• When you are close to completing a set but can no longer move the weight through the full range of motion, you can begin using long-length partials. I have found I can punch out five or six more reps this way.
  • When you want variety and are combating boredom. I have been playing with alternating a full ROM repetition with a LLPl rep in many of my leg and upper body days.


For your next workout, choose to incorporate LLPs in one of the following:

  • All sets and all reps are LLPs
  • Full ROM reps until you cannot anymore, then switch to LLPs to really finish the muscle you are working
  • Alternating between a full ROM and a LLP

Which one are you going to try?

Also a word of warning–it might be the novelty, but I have never had such an amazing pump and ensuing soreness the next day! Have your favorite recovery tool at the ready.

A few of my go-to recovery tools include: Coldture cold plunge, Sunlighten sauna, Bon Charge sauna blanket, and Bon Charge massage gun. (Curious? You can use code DRSTEPHANIE to get special discounts.)

Question of the Week

Q: I’ve noticed on Dr. Stephanie’s IG that she tends to use machines rather than free weights/barbells during her strength workouts. I’m very interested to learn her recommendations for women around this—the difference between using free weights vs. machines.

Thank you to April who sent in this question that I get asked a lot! I use a combination of all of the above.

For legs, I often use a Smith machine (which is a barbell with a fixed range of motion), a barbell for deadlifts or squats, walking lunges with dumbbells, Bulgarian split squats, and then machines like abduction and hamstring curls or leg extension.

Same goes for back days and shoulder days–it’s usually a combination of free weights, some type of axial loading with a barbell, and machines.

There is no right way or wrong way to train.

Machines have a predetermined line of drive, so in a sense, they are more stable because you do not need to create the stability yourself. There is an inherent trade-off to this. We want stability when we’re focusing on strength because the less stable the surface, the less strength you generate. But we also want to endogenously generate stability with accessory muscles and joints. So, I often use certain machines for six to eight weeks and then switch it up.

As long as you are going close to failure (making ugly faces, grunting noises, and getting to a place where you can no longer perform a full range of motion rep and drop down to long-length partials)–truthfully do whatever you love to do.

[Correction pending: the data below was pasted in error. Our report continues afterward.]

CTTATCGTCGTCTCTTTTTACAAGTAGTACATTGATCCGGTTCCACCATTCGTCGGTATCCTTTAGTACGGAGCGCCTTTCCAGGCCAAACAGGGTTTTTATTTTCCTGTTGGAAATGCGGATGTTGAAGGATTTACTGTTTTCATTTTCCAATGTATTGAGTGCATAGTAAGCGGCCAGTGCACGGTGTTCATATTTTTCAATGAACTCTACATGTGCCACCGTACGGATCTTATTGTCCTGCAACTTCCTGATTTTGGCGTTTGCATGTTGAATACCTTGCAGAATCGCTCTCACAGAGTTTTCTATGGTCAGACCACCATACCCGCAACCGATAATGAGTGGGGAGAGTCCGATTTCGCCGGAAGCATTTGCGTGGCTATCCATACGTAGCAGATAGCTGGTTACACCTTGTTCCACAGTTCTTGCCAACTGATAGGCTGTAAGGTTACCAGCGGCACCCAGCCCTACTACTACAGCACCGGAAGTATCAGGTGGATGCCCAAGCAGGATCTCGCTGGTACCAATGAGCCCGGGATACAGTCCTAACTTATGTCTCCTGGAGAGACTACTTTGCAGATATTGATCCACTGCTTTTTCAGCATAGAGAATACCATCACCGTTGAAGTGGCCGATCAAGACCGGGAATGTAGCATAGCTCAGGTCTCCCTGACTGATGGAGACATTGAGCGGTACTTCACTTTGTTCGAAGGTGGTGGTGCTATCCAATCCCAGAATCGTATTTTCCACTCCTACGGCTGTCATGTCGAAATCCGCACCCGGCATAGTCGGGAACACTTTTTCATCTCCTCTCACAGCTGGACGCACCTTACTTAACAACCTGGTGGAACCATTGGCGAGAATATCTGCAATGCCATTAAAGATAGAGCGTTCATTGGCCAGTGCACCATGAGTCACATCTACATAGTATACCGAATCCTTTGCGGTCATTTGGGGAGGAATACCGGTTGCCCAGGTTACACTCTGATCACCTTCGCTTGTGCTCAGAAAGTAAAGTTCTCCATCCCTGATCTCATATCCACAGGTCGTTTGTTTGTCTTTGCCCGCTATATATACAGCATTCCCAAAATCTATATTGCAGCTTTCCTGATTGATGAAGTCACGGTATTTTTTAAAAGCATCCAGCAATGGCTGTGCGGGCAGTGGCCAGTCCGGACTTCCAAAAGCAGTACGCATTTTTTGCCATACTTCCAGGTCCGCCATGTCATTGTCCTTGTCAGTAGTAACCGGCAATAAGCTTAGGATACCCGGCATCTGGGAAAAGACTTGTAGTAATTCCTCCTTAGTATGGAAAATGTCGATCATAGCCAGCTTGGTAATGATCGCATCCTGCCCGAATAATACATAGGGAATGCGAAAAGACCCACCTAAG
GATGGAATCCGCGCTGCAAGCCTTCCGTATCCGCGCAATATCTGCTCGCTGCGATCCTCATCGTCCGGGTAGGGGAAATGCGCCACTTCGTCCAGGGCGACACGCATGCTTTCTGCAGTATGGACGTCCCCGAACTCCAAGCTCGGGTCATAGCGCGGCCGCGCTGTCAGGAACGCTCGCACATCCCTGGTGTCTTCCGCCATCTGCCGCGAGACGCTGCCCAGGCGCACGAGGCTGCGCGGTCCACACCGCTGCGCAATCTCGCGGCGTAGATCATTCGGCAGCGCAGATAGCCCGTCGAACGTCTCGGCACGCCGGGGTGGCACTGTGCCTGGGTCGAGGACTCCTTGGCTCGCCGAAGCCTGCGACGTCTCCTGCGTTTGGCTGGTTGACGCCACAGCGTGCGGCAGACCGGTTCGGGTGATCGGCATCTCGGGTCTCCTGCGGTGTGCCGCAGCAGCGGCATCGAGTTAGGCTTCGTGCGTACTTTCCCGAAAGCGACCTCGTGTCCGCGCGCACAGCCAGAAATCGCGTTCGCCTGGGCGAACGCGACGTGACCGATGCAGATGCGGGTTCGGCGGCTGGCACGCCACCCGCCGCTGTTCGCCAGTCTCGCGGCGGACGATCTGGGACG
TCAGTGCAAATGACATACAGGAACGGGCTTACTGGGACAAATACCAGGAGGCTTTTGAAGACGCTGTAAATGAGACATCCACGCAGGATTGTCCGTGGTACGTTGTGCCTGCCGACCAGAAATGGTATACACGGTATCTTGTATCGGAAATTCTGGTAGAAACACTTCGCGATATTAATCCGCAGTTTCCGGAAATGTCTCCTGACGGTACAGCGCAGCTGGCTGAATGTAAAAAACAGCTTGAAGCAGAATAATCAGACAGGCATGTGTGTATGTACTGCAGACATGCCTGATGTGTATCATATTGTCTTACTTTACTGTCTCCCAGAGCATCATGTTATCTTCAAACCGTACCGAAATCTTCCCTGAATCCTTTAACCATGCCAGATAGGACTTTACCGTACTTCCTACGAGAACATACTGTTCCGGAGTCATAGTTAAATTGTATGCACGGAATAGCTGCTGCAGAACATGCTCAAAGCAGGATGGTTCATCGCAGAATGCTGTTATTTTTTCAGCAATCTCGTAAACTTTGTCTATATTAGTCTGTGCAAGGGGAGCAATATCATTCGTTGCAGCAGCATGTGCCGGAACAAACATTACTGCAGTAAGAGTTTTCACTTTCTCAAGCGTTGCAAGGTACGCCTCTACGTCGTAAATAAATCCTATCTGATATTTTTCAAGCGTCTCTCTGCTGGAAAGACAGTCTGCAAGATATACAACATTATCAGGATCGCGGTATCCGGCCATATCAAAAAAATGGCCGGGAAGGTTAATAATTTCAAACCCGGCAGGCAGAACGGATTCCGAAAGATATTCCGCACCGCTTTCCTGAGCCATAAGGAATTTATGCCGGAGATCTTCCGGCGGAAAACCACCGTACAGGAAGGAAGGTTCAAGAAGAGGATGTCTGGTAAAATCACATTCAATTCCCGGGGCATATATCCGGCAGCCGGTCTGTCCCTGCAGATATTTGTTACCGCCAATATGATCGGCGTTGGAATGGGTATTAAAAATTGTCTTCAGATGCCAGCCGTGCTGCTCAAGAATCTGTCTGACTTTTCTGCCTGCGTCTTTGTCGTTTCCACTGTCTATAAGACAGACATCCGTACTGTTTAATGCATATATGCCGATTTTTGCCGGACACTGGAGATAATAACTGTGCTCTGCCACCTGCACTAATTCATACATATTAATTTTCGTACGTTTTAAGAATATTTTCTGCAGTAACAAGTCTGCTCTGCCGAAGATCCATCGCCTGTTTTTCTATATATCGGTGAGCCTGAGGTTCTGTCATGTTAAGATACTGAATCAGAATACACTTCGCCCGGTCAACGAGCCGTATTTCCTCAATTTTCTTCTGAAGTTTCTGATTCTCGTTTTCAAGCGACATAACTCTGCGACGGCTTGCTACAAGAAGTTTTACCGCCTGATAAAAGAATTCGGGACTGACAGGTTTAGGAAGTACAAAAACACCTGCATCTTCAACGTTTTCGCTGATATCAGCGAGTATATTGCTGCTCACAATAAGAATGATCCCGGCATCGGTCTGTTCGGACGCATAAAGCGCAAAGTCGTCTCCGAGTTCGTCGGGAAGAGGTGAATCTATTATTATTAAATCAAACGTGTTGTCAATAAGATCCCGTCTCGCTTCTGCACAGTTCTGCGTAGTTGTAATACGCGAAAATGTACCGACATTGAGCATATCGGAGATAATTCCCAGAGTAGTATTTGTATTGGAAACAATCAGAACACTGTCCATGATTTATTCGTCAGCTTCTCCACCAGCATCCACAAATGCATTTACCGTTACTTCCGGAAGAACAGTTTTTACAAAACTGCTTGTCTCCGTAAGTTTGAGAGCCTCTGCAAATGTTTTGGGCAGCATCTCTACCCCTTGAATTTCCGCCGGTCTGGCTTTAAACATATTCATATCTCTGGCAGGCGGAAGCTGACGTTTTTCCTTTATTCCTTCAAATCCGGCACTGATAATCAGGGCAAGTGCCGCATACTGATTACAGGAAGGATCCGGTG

I’ll be answering your questions every week right here in the Mini Pause! Let me know what’s on your mind. I’ll be checking for both questions and feedback at

WHAT I RECOMMEND: Tips for nutrition, hydration, sleep & stress

I love hearing from my Bettys! When you write in, DM me, or comment on my socials, consistent themes emerge, like: Ways to keep your nutrition on point, how to stay hydrated, what to do to get good sleep, and how to handle stress. Here are some simple choices I make that you may find useful.

GREENSAG1 is convenient, comprehensive, foundational nutrition. Use this link to order and receive a FREE One Year Supply of Vitamin D3+K2 and 5 Travel Packs!

ELECTROLYTESLMNT prevents muscle cramps, headaches, and energy dips. Visit to receive a free LMNT Sample Pack with any order.


  • Hello NED: A unique combination of CBN plus full-spectrum hemp and botanicals (non-addictive). Check out the Sleep Blends. On April 29 & 30, all Sleep Blend tincture + capsules will be buy one, get one free with code DRSTEPHANIEBOGO.
  • Qualia Night. Help your nervous system naturally wind down, starting after dinner. Learn more about how this supplement works differently here. If you try it, use code ESTIMA15 to save 15%.

STRESS: The Apollo wearable uses the gentle vibrations of touch therapy to promote stress resilience. (My kids use it, too.) Explore its features and use code DRSTEPHANIE to save $50.


Disclaimer: The information included in a newsletter, email, or on is intended solely for educational purposes. It does not replace a direct relationship with your licensed medical provider and is not intended to diagnose, treat, cure, or prevent any disease.